With the uptick in Russia-led cyberattacks against all types of non-military targets, business executives have to start thinking like military commanders, says Larry Clinton, president of the Internet Security Alliance. “Critical infrastructure is now taking on national security responsibilities,” he says. “Ordinary [businesses] have to be prepared to repel attacks from nation-states. That wasn’t true until recently.”
To address this new reality, a number of healthcare providers are becoming proactive in their preparation for future attacks. For example, Hospital Corporation of America (HCA) and Kaiser Permanente take an always-on approach to cybersecurity, says M. Eric Johnson, a professor of business strategy at Vanderbilt University. Kaiser prioritizes asset management, rigorously keeping track of who has access to sensitive information and vigorously protecting system administrators’ credentials to make sure unauthorized employees can’t slip through a firewall unnoticed. “HCA approaches cybersecurity like a Fortune 500 company, with a full-time CISO and continuous monitoring for threats,” says Johnson.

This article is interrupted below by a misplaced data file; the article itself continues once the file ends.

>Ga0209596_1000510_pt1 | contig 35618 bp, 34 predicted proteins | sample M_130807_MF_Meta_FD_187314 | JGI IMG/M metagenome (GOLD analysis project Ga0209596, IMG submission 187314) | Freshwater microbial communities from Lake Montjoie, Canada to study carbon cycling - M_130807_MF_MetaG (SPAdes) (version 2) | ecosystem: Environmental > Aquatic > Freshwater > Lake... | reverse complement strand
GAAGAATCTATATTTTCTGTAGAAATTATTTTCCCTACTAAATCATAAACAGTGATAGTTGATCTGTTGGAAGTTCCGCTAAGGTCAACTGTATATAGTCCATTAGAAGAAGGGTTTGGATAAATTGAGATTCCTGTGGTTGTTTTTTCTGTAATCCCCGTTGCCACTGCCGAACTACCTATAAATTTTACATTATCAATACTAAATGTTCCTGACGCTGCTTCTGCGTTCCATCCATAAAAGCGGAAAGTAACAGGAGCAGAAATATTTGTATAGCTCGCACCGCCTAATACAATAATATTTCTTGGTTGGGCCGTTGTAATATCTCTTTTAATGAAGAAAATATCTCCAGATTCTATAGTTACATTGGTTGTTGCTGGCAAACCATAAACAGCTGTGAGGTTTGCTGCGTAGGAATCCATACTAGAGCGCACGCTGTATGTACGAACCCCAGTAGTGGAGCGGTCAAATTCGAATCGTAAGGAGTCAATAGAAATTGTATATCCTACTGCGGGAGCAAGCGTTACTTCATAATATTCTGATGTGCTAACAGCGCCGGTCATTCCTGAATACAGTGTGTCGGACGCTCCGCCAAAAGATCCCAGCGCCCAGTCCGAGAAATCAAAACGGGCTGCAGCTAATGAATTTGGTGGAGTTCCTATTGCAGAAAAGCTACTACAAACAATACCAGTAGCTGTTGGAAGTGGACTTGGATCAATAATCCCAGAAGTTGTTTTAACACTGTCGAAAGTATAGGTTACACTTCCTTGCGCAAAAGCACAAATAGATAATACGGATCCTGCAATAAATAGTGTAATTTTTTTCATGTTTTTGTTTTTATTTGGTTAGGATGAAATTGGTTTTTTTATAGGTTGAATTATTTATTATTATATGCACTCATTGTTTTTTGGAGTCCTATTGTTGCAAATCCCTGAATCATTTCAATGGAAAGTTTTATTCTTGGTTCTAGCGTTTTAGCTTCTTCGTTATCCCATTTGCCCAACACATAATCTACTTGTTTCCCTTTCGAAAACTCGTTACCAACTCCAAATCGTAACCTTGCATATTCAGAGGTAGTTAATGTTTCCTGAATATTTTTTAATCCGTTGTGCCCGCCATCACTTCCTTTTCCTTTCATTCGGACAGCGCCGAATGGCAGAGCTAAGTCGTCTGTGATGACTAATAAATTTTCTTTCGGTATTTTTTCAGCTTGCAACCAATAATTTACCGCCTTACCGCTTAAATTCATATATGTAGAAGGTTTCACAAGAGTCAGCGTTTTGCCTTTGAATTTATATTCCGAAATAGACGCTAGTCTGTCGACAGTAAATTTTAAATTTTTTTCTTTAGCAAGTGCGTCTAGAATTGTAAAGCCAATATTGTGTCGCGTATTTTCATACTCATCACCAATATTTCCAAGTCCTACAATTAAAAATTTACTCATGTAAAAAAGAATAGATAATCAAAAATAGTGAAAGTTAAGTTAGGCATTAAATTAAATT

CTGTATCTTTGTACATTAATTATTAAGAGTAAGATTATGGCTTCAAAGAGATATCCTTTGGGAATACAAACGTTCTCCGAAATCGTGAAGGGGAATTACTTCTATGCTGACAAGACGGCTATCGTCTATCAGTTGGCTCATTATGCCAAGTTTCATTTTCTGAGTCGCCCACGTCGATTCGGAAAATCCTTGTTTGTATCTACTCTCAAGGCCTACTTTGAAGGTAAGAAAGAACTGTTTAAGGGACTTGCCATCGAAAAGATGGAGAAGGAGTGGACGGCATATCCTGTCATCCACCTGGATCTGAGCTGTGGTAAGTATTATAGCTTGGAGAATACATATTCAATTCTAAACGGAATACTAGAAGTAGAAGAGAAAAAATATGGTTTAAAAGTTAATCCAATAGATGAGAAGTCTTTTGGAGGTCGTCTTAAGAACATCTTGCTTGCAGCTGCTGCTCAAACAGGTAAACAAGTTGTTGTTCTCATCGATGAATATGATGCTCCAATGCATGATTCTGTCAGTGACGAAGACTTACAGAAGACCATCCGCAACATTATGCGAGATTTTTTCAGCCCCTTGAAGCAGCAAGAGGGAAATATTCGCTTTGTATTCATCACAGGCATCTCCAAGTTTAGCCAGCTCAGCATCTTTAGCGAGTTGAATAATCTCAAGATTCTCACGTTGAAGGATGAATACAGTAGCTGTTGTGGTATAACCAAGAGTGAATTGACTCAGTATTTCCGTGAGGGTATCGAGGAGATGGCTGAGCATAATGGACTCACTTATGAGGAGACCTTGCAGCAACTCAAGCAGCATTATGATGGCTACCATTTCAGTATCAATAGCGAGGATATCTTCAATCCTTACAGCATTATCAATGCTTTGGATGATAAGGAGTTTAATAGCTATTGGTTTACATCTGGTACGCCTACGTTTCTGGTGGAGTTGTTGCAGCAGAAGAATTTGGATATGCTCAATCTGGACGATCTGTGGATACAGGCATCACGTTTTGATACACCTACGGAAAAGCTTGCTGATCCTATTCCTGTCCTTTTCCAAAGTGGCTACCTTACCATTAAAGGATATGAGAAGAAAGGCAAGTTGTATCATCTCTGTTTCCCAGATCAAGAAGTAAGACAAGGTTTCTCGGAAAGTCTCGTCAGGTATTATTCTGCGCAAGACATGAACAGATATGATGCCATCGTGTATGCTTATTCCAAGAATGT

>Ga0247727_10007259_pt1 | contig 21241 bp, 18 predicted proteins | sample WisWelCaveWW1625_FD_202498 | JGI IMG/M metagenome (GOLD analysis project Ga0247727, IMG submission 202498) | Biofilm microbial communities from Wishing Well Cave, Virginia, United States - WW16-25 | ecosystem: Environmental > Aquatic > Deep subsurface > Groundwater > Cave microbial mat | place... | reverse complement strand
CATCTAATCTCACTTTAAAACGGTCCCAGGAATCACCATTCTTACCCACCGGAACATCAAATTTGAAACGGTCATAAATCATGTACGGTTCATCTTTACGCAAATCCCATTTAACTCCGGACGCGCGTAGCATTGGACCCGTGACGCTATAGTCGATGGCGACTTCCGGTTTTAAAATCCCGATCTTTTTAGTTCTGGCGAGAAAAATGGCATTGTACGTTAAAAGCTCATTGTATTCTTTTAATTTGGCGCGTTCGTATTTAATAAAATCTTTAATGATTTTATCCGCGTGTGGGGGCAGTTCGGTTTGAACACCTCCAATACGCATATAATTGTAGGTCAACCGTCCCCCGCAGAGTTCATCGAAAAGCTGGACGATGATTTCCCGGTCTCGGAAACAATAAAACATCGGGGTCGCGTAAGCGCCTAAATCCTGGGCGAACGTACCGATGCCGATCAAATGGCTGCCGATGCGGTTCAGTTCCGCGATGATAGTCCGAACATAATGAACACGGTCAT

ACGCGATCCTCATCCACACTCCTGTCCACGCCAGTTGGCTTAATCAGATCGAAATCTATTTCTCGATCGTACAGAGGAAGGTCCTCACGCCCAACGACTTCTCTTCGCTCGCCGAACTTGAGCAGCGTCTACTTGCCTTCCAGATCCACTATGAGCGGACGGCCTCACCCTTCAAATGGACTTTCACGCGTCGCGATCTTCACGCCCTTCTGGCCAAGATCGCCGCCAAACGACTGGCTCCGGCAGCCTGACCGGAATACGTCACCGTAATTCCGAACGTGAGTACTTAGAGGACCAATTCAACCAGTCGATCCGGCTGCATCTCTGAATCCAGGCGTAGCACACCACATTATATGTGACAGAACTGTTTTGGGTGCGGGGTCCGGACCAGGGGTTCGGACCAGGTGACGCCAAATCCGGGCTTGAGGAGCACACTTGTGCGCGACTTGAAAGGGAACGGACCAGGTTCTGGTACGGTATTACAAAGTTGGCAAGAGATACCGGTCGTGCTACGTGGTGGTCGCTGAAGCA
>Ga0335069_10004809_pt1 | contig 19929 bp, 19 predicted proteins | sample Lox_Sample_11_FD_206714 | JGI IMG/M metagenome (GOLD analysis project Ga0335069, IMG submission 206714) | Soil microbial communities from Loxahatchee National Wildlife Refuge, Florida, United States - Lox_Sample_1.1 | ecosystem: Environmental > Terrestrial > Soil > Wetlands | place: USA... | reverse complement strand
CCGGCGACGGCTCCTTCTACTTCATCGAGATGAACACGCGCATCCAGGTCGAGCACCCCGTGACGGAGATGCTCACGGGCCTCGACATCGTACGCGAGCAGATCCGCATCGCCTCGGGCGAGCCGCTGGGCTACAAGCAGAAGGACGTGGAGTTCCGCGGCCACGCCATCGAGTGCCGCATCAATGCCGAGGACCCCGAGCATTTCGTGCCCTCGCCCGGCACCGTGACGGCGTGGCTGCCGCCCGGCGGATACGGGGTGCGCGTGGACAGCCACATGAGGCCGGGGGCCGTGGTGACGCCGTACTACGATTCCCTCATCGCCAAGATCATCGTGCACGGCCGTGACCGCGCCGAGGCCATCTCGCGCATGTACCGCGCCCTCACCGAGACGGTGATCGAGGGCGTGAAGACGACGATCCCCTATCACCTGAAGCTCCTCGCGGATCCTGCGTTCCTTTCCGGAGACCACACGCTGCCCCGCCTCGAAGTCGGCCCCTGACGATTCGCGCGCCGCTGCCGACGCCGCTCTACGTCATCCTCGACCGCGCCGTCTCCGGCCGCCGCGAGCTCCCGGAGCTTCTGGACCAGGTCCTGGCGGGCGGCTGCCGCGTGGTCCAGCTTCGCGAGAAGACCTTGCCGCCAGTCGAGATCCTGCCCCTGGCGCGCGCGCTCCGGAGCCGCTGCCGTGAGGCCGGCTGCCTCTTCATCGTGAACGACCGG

Regardless of size, all healthcare providers must proactively defend themselves against attacks as the number and seriousness of threats is growing and becoming more serious. “At some point, a nation-state sponsored attack will succeed and take many lives,” warns Greiman. “We should not wait until then to make changes.”